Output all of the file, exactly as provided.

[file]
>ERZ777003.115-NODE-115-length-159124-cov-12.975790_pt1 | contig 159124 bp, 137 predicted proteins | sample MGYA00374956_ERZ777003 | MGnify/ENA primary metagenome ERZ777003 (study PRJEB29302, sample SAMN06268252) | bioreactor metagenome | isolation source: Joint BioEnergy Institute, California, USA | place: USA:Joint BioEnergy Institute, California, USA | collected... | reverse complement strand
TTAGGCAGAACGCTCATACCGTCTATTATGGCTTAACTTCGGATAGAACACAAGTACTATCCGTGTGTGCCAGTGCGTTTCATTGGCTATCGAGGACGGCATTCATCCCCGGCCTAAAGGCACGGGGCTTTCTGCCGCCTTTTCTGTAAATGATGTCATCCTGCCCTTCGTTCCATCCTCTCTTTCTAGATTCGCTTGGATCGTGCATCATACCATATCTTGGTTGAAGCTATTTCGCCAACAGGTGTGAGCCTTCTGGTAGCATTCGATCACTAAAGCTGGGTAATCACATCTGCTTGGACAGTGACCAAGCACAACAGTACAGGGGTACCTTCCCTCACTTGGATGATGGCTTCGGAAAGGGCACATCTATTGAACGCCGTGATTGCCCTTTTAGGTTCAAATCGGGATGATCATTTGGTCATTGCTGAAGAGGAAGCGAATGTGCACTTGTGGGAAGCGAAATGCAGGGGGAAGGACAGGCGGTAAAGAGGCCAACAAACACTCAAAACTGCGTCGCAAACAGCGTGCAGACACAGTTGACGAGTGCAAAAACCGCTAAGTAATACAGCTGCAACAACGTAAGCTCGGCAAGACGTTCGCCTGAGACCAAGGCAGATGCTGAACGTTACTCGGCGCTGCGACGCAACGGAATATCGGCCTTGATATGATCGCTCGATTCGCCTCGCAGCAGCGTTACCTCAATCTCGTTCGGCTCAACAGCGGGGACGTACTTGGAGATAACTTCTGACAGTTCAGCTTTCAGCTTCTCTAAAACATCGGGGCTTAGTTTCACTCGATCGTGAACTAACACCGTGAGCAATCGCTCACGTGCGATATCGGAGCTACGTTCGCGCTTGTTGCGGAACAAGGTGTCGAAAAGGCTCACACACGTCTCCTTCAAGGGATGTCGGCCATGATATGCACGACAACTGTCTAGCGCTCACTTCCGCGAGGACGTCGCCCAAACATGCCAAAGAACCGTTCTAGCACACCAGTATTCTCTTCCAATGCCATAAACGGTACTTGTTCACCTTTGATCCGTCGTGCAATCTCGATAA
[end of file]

>ERZ777003.115-NODE-115-length-159124-cov-12.975790_pt1 | contig 159124 bp, 137 predicted proteins | sample MGYA00374956_ERZ777003 | MGnify/ENA primary metagenome ERZ777003 (study PRJEB29302, sample SAMN06268252) | bioreactor metagenome | isolation source: Joint BioEnergy Institute, California, USA | place: USA:Joint BioEnergy Institute, California, USA | collected... | reverse complement strand
TTAGGCAGAACGCTCATACCGTCTATTATGGCTTAACTTCGGATAGAACACAAGTACTATCCGTGTGTGCCAGTGCGTTTCATTGGCTATCGAGGACGGCATTCATCCCCGGCCTAAAGGCACGGGGCTTTCTGCCGCCTTTTCTGTAAATGATGTCATCCTGCCCTTCGTTCCATCCTCTCTTTCTAGATTCGCTTGGATCGTGCATCATACCATATCTTGGTTGAAGCTATTTCGCCAACAGGTGTGAGCCTTCTGGTAGCATTCGATCACTAAAGCTGGGTAATCACATCTGCTTGGACAGTGACCAAGCACAACAGTACAGGGGTACCTTCCCTCACTTGGATGATGGCTTCGGAAAGGGCACATCTATTGAACGCCGTGATTGCCCTTTTAGGTTCAAATCGGGATGATCATTTGGTCATTGCTGAAGAGGAAGCGAATGTGCACTTGTGGGAAGCGAAATGCAGGGGGAAGGACAGGCGGTAAAGAGGCCAACAAACACTCAAAACTGCGTCGCAAACAGCGTGCAGACACAGTTGACGAGTGCAAAAACCGCTAAGTAATACAGCTGCAACAACGTAAGCTCGGCAAGACGTTCGCCTGAGACCAAGGCAGATGCTGAACGTTACTCGGCGCTGCGACGCAACGGAATATCGGCCTTGATATGATCGCTCGATTCGCCTCGCAGCAGCGTTACCTCAATCTCGTTCGGCTCAACAGCGGGGACGTACTTGGAGATAACTTCTGACAGTTCAGCTTTCAGCTTCTCTAAAACATCGGGGCTTAGTTTCACTCGATCGTGAACTAACACCGTGAGCAATCGCTCACGTGCGATATCGGAGCTACGTTCGCGCTTGTTGCGGAACAAGGTGTCGAAAAGGCTCACACACGTCTCCTTCAAGGGATGTCGGCCATGATATGCACGACAACTGTCTAGCGCTCACTTCCGCGAGGACGTCGCCCAAACATGCCAAAGAACCGTTCTAGCACACCAGTATTCTCTTCCAATGCCATAAACGGTACTTGTTCACCTTTGATCCGTCGTGCAATCTCGATAA